But there’s more. A wee bit more to this story. [Read more…]

Resolutions. Day 1.

Today I want
to resolve nothing.

I only want to walk
a little longer in the cold…

Kim Addonizio, from “New Year’s Day” in Tell Me


Notes:

  • Inspired by Lucille Clifton, “I am running into a new year” (via Read a Little Poetry): i am running into a new year / and the old years blow back / like a wind / that i catch in my hair / like strong fingers like / all my old promises and / it will be hard to let go / of what i said to myself / about myself…
  • Poem Source – Memory’s Landscape.
  • Photo: Frozen Lake Tremblant in the Laurentides region of Quebec. Photo by Timothy A. Clary, Agence France, wsj.com December 24, 2017)

Miracle. All of it.

Behind me the sun settles
into the sea but I’m facing
a fire flickering in a great stone
hearth not big enough to roast
an ox, but big enough.
It’s taken the universe fifteen
billion years to get me here
and I find I’m grateful.

Nils Peterson, “Christmas Eve By the Sea” in A Walk to the Center of Things


Notes:

Lightly Child, Lightly.

You wake up on a winter morning and pull up the shade, and what lay there the evening before is no longer there – the sodden gray yard, the dog droppings, the tire tracks in the frozen mud, the broken lawn chair you forgot to take in last fall. All this has disappeared overnight, and what you look out on is not the snow of Narnia but the snow of home, which is no less shimmering and white as it falls. The earth is covered with it, and it is falling still in silence so deep that you can hear its silence. It is snow to be shoveled, to make driving even worse than usual, snow to be joked about and cursed at, but unless the child in you is entirely dead, it is snow, too, that can make the heart beat faster when it catches you by surprise that way, before your defenses are up. It is snow that can awaken memories of things more wonderful than anything you ever knew or dreamed.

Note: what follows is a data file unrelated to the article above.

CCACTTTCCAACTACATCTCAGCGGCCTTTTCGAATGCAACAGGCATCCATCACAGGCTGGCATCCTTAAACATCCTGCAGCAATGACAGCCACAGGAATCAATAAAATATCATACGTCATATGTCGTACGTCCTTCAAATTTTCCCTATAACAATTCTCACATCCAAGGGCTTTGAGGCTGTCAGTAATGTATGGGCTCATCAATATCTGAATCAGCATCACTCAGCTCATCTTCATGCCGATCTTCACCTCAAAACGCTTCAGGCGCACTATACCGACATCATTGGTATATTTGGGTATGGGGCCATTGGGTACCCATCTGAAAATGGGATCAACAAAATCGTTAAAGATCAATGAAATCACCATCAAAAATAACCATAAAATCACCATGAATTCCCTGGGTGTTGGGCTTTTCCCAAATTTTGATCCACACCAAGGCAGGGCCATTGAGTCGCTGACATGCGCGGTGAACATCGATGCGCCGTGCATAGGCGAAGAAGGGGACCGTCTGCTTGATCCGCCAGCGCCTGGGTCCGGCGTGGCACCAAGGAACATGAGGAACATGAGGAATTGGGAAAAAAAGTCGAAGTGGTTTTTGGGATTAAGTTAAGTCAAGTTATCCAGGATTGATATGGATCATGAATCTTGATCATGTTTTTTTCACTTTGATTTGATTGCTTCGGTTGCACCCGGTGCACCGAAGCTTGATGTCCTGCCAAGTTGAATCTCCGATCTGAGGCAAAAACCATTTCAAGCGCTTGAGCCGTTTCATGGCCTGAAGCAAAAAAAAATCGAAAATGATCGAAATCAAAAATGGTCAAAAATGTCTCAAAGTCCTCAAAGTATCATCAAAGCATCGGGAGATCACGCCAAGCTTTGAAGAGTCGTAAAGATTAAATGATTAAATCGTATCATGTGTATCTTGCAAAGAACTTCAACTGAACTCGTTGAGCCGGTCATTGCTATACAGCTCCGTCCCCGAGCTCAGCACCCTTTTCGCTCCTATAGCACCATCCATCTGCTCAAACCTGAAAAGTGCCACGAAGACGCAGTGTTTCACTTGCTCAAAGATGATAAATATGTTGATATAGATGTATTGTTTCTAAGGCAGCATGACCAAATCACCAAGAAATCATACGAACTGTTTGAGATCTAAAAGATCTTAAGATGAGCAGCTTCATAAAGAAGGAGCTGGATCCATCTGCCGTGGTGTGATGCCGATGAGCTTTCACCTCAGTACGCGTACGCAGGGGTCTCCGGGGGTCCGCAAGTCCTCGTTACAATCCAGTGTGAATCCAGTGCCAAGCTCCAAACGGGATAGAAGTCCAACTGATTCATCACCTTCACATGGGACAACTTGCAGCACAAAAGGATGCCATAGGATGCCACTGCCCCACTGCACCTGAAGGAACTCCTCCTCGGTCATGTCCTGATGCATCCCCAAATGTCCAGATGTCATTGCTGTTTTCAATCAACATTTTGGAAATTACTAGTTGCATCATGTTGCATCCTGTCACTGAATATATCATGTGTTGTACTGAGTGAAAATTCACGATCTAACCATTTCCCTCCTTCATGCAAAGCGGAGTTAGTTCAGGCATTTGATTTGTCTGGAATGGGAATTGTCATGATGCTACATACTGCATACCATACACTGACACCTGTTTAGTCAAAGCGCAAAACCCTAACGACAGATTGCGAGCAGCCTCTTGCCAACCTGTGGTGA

Frederick BuechnerTelling the Truth: The Gospel as Tragedy, Comedy, and Fairy Tale


Notes:

  • Quote: Thank you Whiskey River. Photo by werner neururer (Austria) with Walk in the woods
  • Prior “Lightly child, lightly” Posts? Connect here.
  • Post Title & Inspiration: Aldous Huxley: “It’s dark because you are trying too hard. Lightly child, lightly. Learn to do everything lightly. Yes, feel lightly even though you’re feeling deeply. Just lightly let things happen and lightly cope with them.”

Sunday Morning: Perhaps, that is enough.

While not a believer himself, Mr. Ruse harbors a great deal of sympathy for those who find ultimate meaning in the universe and their lives through worship. Taking his cue from his own Quaker upbringing, he argues that three things remain deeply satisfying in life, even if philosophically one ends up on the side of Epicurus and his denial of design: family; a life of service to others; and, not surprisingly for a philosopher, the life of the mind. For many people, there is indeed purpose in each of these, and perhaps, Mr. Ruse suggests, that is enough.

~ John Farrell, from his “Review: To What End is All This?” where Farrell reviews ‘On Purpose’ by Michael Ruse


 

Photo of Dr. Michael Ruse via Strange Notions